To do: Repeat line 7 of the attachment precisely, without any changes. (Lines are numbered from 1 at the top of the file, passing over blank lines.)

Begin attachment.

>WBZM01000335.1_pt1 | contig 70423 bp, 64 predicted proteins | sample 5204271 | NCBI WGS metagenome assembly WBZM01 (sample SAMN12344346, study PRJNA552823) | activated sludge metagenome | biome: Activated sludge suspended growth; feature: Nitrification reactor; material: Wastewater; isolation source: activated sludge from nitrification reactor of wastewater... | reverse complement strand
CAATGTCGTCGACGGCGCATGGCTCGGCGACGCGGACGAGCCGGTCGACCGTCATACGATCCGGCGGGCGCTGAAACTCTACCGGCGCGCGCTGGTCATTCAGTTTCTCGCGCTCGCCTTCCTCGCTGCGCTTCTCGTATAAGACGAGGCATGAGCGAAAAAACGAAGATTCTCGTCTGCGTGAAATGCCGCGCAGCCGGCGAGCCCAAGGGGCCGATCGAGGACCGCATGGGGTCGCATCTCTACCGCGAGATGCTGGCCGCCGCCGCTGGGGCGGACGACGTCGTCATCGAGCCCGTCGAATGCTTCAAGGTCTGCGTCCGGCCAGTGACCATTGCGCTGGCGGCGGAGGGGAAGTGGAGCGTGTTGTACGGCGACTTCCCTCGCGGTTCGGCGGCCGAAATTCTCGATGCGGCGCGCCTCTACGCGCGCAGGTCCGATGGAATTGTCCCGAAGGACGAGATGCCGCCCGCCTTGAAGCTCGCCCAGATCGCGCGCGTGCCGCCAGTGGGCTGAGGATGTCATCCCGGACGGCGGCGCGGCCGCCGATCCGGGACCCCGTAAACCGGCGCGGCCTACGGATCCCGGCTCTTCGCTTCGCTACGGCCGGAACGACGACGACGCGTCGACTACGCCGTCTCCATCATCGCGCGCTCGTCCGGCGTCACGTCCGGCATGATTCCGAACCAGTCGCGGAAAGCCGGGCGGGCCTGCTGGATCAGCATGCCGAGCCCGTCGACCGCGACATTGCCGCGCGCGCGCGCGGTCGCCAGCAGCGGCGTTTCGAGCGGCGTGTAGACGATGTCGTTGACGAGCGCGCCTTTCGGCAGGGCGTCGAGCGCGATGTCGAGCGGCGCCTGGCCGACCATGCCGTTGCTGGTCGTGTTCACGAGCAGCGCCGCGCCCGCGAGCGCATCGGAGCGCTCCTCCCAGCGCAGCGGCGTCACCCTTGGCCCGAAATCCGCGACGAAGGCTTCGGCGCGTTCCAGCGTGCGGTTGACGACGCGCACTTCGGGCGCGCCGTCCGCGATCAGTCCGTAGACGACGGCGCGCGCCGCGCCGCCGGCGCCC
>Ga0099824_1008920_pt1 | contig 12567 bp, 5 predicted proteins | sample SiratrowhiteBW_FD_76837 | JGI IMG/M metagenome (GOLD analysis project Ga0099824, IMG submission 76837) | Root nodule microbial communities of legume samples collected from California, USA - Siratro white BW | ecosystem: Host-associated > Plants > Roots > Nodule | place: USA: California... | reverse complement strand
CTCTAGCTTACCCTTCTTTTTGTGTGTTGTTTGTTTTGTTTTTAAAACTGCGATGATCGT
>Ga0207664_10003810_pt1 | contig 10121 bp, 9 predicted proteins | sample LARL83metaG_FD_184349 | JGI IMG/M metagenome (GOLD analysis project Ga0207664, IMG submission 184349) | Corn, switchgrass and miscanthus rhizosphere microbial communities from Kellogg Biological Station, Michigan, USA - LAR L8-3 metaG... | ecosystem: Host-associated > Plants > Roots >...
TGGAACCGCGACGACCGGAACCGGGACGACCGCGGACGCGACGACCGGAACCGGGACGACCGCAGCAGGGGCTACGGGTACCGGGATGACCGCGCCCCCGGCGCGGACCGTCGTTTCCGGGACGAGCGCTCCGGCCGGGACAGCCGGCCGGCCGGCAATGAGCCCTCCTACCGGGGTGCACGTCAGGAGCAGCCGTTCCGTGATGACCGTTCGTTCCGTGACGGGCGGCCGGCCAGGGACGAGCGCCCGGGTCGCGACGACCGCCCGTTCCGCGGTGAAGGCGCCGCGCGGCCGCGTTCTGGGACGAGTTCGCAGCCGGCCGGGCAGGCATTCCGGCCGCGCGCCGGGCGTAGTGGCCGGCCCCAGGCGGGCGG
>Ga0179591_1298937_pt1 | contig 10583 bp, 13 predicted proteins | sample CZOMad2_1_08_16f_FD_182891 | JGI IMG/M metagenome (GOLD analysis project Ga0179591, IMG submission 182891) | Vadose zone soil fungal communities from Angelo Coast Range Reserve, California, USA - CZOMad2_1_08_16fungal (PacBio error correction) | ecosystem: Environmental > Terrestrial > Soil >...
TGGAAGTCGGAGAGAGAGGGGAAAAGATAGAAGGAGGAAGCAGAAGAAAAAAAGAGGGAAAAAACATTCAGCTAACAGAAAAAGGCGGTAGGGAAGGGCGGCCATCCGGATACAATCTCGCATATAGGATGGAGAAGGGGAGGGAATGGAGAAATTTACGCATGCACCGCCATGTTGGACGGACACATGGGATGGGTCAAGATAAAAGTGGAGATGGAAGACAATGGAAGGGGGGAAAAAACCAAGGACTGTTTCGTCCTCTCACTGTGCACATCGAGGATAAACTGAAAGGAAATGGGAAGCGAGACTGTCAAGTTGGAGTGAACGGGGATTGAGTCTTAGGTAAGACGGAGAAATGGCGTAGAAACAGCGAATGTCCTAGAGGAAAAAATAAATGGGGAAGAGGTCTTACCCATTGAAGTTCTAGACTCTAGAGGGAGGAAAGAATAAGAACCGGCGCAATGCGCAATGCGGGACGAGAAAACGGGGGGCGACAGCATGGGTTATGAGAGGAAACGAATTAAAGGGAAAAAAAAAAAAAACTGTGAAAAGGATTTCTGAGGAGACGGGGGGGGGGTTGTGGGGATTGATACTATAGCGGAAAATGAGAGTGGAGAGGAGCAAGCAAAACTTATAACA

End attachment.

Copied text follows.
>Ga0179591_1298937_pt1 | contig 10583 bp, 13 predicted proteins | sample CZOMad2_1_08_16f_FD_182891 | JGI IMG/M metagenome (GOLD analysis project Ga0179591, IMG submission 182891) | Vadose zone soil fungal communities from Angelo Coast Range Reserve, California, USA - CZOMad2_1_08_16fungal (PacBio error correction) | ecosystem: Environmental > Terrestrial > Soil >...